Before Titanic (1997), there was Shelley Winters, who was the largest of the notable names on the manifest of the luxury liner SS Poseidon that is capsized by a freak tidal wave caused by an undersea earthquake in this surprisingly well-directed disaster flick.
The captain (Leslie Nielsen) and his bridge officers are killed instantly. Nearly all of the passengers whooping it up in the ship’s ballroom at a New Year’s Eve party are also killed.
Led by two-fisted liberal, the Reverend Frank Scott (Gene Hackman), ten survivors climb a giant Christmas tree to escape the flooding ballroom.
Leaving with the reverend are young Susan Shelby (Pamela Sue Martin) and her little brother, Robin (Eric Shea), and an older Jewish couple, the Rosens, Belle (Shelley Winters) and Manny (Jack Albertson).
Also going with Scott’s group are argumentative police officer, Rogo (Ernest Borgnine) and his wife, former prostitute Linda (Stella Stevens), as well as a single man, Mr Martin (Red Buttons) and traumatised singer Nonnie (Carol Lynley, with her singing voice dubbed by Maureen McGovern).
The group thread their way through the upside-down world of the liner – from top to bottom – in search of a way out (worthwhile simply to see Shelley Winters squeezing through airshafts).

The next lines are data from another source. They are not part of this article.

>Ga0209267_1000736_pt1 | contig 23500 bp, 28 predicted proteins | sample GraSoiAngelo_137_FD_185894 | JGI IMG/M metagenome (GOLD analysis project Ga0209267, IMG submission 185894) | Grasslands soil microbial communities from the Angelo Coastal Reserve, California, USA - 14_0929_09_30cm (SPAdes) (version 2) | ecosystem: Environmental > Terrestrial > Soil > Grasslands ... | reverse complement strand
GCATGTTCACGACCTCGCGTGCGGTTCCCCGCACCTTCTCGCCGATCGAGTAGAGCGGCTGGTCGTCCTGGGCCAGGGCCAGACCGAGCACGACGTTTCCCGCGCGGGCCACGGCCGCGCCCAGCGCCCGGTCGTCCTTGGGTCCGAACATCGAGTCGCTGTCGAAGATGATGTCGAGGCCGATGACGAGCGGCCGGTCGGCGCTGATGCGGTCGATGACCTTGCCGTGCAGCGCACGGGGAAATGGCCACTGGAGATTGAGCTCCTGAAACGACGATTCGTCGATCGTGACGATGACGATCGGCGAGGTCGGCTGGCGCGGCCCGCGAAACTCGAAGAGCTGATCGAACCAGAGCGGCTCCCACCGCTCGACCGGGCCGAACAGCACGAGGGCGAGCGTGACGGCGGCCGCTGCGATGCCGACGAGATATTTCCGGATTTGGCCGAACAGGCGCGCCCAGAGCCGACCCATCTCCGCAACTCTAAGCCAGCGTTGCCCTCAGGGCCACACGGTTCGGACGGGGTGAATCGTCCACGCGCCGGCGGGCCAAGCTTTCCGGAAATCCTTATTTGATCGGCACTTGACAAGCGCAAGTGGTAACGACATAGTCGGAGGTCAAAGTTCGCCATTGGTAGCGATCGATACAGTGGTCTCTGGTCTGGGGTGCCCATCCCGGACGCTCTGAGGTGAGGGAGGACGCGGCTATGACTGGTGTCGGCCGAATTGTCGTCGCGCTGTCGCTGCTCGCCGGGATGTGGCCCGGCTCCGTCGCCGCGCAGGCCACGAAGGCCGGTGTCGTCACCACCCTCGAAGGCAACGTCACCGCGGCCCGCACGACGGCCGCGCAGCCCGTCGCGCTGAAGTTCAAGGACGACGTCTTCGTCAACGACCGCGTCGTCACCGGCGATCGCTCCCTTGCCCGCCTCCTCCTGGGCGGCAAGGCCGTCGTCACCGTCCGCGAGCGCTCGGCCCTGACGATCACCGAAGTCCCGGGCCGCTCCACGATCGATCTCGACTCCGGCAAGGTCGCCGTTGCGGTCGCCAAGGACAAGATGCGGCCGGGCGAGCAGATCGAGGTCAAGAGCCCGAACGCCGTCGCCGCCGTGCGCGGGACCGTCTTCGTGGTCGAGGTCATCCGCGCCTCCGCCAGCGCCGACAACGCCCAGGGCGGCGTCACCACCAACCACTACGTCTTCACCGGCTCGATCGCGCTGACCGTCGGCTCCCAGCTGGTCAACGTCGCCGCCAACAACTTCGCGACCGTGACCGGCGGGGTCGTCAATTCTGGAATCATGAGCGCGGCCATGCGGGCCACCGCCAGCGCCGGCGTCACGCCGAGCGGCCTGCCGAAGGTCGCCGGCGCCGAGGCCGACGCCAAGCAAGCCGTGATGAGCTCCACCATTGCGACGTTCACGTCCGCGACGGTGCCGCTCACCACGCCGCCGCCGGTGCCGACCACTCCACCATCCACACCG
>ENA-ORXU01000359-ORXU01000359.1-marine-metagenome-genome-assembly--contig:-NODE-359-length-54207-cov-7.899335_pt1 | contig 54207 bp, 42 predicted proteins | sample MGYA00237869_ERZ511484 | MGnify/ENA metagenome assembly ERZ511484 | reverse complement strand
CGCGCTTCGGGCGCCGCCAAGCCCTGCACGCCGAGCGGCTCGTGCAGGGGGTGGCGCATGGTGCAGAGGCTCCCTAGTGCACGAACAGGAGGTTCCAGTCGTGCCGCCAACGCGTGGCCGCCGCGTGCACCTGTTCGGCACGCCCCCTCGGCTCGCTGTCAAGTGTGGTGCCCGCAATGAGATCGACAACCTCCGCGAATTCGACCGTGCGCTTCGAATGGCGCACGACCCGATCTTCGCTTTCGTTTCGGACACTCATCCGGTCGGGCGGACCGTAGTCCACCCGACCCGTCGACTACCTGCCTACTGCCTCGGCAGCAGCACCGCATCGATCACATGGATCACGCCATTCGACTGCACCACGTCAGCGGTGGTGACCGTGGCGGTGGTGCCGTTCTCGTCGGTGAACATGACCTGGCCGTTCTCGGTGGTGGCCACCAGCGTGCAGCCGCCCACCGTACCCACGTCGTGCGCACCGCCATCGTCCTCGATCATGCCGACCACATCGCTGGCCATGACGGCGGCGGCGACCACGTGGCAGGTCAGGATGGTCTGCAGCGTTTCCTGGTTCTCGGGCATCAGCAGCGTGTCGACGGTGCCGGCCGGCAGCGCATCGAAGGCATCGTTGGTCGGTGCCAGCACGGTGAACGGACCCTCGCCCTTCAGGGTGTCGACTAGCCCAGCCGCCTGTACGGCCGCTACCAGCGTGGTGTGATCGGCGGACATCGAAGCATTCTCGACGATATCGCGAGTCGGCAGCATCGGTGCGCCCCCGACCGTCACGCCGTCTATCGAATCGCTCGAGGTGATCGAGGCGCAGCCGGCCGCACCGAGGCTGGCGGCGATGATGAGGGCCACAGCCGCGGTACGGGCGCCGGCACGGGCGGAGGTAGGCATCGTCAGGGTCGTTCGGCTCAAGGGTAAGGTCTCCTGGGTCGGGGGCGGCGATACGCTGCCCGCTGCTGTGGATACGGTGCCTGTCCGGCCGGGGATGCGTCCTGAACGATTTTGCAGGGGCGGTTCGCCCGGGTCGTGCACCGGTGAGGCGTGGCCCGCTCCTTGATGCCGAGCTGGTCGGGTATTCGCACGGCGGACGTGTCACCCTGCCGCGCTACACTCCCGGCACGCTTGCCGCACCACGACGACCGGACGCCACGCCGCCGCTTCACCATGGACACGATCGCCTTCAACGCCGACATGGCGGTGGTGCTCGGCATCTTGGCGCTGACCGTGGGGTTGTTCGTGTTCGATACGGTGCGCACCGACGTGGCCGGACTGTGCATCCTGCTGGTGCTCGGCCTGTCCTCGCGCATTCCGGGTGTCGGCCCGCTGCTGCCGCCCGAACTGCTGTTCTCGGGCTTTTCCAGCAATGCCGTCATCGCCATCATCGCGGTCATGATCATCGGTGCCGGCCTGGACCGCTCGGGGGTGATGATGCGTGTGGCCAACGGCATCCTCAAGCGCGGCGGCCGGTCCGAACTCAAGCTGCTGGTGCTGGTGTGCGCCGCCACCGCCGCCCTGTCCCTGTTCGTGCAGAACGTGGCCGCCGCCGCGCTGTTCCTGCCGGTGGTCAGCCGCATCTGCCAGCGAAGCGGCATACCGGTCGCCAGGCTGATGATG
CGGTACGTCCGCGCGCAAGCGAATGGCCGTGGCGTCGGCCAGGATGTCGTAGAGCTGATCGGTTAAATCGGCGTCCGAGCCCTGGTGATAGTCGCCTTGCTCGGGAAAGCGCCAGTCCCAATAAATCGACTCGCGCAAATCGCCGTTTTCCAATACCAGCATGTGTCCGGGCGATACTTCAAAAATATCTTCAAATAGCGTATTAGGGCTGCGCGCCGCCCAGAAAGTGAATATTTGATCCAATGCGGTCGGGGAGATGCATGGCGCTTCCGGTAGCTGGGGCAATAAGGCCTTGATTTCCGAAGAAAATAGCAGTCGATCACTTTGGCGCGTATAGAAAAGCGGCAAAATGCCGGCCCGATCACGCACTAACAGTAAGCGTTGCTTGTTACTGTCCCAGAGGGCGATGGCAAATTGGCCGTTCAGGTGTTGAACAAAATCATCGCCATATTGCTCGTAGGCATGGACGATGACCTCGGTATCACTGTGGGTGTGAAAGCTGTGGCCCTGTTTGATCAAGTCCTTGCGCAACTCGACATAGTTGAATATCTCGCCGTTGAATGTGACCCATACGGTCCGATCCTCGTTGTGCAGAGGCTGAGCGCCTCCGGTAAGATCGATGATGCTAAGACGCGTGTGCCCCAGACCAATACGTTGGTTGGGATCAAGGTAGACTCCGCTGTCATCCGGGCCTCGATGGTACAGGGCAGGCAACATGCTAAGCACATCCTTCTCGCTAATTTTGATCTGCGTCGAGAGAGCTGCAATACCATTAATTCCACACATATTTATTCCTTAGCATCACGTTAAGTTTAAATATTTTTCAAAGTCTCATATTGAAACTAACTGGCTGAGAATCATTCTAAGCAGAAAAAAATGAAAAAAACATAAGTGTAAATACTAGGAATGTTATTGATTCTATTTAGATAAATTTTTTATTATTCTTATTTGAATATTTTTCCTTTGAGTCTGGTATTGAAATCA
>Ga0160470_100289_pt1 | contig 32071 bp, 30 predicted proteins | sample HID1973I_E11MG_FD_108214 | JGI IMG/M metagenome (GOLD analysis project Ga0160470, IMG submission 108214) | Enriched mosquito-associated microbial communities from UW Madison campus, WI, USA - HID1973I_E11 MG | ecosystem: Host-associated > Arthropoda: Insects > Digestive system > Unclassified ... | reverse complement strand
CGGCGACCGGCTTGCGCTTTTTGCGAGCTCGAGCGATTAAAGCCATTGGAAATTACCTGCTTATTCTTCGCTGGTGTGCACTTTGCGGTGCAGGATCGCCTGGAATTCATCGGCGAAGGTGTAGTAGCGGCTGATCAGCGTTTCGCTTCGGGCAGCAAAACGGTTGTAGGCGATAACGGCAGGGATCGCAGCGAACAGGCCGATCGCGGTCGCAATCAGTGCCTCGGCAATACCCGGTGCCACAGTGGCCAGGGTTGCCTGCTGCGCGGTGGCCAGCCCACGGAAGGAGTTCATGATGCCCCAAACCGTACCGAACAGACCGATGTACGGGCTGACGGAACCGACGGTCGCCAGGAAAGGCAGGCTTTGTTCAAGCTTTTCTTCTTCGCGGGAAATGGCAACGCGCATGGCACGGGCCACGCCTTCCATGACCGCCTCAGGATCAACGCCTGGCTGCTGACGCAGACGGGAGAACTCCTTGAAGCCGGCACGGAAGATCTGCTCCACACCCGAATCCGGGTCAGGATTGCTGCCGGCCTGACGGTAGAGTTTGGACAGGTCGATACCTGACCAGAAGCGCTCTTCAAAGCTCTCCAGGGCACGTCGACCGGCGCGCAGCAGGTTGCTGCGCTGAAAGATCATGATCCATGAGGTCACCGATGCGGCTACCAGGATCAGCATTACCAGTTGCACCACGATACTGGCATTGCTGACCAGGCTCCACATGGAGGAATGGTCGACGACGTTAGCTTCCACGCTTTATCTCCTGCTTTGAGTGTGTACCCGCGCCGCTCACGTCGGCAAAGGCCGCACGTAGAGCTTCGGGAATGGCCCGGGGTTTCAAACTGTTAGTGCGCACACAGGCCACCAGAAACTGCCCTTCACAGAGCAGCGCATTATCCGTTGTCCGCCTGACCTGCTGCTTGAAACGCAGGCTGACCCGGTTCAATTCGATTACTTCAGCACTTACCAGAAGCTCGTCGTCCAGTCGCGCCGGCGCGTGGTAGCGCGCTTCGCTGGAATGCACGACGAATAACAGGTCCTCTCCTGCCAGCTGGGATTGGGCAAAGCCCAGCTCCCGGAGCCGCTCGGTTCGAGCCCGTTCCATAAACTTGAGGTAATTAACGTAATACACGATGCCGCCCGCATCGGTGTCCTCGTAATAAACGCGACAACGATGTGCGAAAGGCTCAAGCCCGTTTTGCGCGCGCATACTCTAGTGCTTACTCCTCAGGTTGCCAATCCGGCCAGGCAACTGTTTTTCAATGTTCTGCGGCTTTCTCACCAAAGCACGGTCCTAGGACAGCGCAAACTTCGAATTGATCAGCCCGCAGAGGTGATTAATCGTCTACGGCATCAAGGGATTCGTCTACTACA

The intriguing inverted sets designed by William Creber camouflage most of the movie’s dramatic implausibilities, while the steadily-rising water injects a healthy measure of tension.
The sets were mounted on slanted tracks which were gradually lowered into water tanks while Ms Winters, Red Buttons and Ernest Borgnine emoted furiously.
Produced by legendary producer Irwin Allen, The Poseidon Adventure was the first major “disaster movie” success putting a weird conglomeration of humanity at peril.
It spawned a terrible sequel, Beyond the Poseidon Adventure (1979), and the genre soon gathered momentum with basically the same story taking place on crashing planes, in burning skyscrapers and during major earthquakes.
Reverend Frank Scott
Pamela Sue Martin